This week, word-lovers celebrate the life and work of Jordanian poet, novelist, essayist, and travel memoirist Amjad Nasser (1955-2019), who launched his writing career as a journalist and activist for Palestinian rights. His debut poetry collection, Praise for Another Café, was published in 1979 when he was just twenty-four years old. A Map of Signs and Scents, a collection of sixty poems spanning from 1979-2014 and published by Northwestern University Press, features new English translations of his work by Fady Joudah and Khaled Mattawa.

In 2014, his poem A Song and Three Questions, was praised by Saison Poetry Library as “one of the fifty greatest love poems of the last fifty years.” Translator Jonathan Wright said of Nasser’s lyrical novel Land of No Rain: “I’m not sure what to call Land of No Rain. The publishers call it a novel. I call it a meditation.” 

The UK’s Southbank Literature Festival saw Syrian poet Adonis in conversation with Khaled Mattawa, Libyan poet and Adonis’ regular translator. They discussed poetry, translation, the blurred cultural lines between geographical points of East and West, and read their poems to a packed audience.  READ MORE…

Announcing Our October Book Club Selection: And the Bride Closed the Door by Ronit Matalon

Redemption, Matalon appears to be saying, demands something like inclusive ambiguity.

Ronit Matalon is known for her unwavering aesthetic, keen social awareness, and profound insight into family. For the month of October, Asymptote Book Club is proud to present her latest novel, And the Bride Closed the Door. Awarded Israel’s prestigious Brenner Prize a day before she died of cancer, this humorous and tender work captures a chaotic politics in the intimate microcosm of a single family, combining Matalon’s tremendous literary talents with her passion for interrogating identity, both public and private.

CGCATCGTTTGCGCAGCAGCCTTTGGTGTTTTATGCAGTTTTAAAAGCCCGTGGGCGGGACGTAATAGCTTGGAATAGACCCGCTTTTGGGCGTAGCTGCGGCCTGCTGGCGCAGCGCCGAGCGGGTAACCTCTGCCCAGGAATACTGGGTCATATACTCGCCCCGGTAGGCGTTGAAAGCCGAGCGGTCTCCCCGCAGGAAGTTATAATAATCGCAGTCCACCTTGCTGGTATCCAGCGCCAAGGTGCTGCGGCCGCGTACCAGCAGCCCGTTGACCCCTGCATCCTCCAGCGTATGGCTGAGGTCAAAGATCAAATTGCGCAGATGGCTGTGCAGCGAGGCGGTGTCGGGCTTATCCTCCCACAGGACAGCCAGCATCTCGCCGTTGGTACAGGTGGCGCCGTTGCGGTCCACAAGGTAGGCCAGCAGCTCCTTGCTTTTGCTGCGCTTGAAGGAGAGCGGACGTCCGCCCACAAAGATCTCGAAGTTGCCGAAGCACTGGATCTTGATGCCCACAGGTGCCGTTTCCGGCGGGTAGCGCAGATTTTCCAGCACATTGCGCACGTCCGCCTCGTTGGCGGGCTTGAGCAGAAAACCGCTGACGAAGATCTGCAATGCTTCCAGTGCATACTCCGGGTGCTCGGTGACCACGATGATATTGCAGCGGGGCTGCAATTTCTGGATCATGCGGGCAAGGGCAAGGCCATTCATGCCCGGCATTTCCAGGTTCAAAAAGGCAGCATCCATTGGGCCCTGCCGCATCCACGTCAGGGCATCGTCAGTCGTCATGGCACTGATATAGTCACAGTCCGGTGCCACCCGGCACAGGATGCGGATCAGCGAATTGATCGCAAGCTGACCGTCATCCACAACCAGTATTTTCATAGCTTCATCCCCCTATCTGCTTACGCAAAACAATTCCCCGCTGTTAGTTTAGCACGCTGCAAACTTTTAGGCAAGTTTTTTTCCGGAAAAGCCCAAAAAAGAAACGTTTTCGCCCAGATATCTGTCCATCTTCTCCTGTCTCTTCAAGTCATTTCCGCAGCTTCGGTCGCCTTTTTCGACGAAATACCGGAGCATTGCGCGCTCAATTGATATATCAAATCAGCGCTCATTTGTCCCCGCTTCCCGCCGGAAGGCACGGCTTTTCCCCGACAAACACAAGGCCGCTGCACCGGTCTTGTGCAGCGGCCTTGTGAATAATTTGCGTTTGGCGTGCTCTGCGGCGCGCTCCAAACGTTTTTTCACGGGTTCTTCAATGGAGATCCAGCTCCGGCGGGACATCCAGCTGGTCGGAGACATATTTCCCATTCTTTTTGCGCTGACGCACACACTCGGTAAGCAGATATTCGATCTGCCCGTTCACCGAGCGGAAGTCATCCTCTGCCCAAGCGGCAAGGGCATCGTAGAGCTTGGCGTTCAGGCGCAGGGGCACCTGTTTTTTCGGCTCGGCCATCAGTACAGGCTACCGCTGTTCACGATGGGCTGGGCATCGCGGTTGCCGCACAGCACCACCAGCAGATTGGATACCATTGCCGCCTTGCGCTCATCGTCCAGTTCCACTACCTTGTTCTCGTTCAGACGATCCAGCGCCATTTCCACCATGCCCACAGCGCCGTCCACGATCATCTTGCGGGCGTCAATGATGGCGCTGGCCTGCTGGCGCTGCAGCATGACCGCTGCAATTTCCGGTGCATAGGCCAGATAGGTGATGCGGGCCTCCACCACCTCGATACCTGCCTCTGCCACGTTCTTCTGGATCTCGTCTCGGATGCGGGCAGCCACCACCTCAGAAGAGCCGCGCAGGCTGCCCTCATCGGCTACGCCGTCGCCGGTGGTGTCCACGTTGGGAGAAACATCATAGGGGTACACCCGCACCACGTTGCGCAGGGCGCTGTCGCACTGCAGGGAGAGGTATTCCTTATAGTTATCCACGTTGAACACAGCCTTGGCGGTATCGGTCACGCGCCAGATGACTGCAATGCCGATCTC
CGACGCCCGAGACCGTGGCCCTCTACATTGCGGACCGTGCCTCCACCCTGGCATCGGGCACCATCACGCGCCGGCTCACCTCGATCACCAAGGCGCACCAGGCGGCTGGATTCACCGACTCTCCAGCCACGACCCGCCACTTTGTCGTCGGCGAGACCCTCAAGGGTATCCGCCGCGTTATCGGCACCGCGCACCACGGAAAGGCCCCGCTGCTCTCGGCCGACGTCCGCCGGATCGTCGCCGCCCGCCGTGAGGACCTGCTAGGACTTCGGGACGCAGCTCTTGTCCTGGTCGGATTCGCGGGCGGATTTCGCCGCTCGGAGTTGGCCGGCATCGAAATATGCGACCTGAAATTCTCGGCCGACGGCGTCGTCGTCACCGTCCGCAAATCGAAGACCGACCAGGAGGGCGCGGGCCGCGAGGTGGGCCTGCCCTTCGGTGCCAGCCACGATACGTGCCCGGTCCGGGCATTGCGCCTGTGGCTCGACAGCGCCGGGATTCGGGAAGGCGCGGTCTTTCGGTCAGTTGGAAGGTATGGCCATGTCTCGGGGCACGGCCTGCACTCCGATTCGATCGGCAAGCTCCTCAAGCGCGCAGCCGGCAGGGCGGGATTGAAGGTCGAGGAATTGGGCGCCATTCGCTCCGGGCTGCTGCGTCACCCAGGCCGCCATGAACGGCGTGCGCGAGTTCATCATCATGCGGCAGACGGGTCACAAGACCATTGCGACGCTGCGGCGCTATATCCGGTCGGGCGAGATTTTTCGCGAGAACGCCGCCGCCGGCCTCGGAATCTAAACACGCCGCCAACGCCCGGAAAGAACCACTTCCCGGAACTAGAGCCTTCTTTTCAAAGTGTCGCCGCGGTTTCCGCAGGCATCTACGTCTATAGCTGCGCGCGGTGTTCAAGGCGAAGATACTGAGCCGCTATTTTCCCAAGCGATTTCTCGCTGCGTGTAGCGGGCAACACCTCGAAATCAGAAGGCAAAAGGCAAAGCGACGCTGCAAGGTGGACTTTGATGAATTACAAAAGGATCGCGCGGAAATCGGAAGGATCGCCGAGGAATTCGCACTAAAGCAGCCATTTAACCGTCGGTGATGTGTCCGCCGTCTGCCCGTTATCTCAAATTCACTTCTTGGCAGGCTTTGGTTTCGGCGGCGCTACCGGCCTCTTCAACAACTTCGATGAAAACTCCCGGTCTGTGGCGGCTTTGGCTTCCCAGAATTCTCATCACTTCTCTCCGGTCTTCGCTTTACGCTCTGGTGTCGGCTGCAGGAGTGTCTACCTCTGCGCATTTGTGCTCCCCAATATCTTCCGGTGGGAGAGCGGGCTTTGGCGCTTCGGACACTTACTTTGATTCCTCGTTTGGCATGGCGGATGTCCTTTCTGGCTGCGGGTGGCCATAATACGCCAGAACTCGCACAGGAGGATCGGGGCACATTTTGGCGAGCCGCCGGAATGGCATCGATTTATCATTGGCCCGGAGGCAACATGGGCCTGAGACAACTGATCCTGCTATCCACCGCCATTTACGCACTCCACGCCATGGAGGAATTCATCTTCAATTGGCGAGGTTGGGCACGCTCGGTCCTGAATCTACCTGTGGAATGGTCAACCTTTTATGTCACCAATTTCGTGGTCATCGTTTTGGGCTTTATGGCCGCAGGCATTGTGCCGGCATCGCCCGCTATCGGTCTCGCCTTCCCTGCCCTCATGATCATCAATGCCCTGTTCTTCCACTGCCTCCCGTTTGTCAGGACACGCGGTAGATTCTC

An apology and very special thank you to our European subscribers, who’ve had to wait a bit longer than usual for the book to reach them (hence, too, this somewhat late announcement). Though it’s been famously said that “neither snow nor rain nor heat nor gloom of night stays couriers from the swift completion of their rounds,” today’s postal service must fend with much more than the elements; there’s no accounting for logistic mishaps on a global scale! Luckily, thanks to New Vessel and Asymptote’s efforts, Europe-bound copies of the book were finally rescued from postal limbo. Our loyal subscribers will now all receive a lasting gift: a brilliant author and activist writing in her singular language, rescuing empathy from the tumult.

The Asymptote Book Club is bringing the foremost titles in translated fiction every month to readers in the US, the UK, and the EU. For as little as USD15 per book, you can sign up to receive next month’s selection on our website; once you’re a member, you can join the online discussion on our Facebook page.

And the Bride Closed the Door by Ronit Matalon, translated from the Hebrew by Jessica Cohen, New Vessel Press, 2019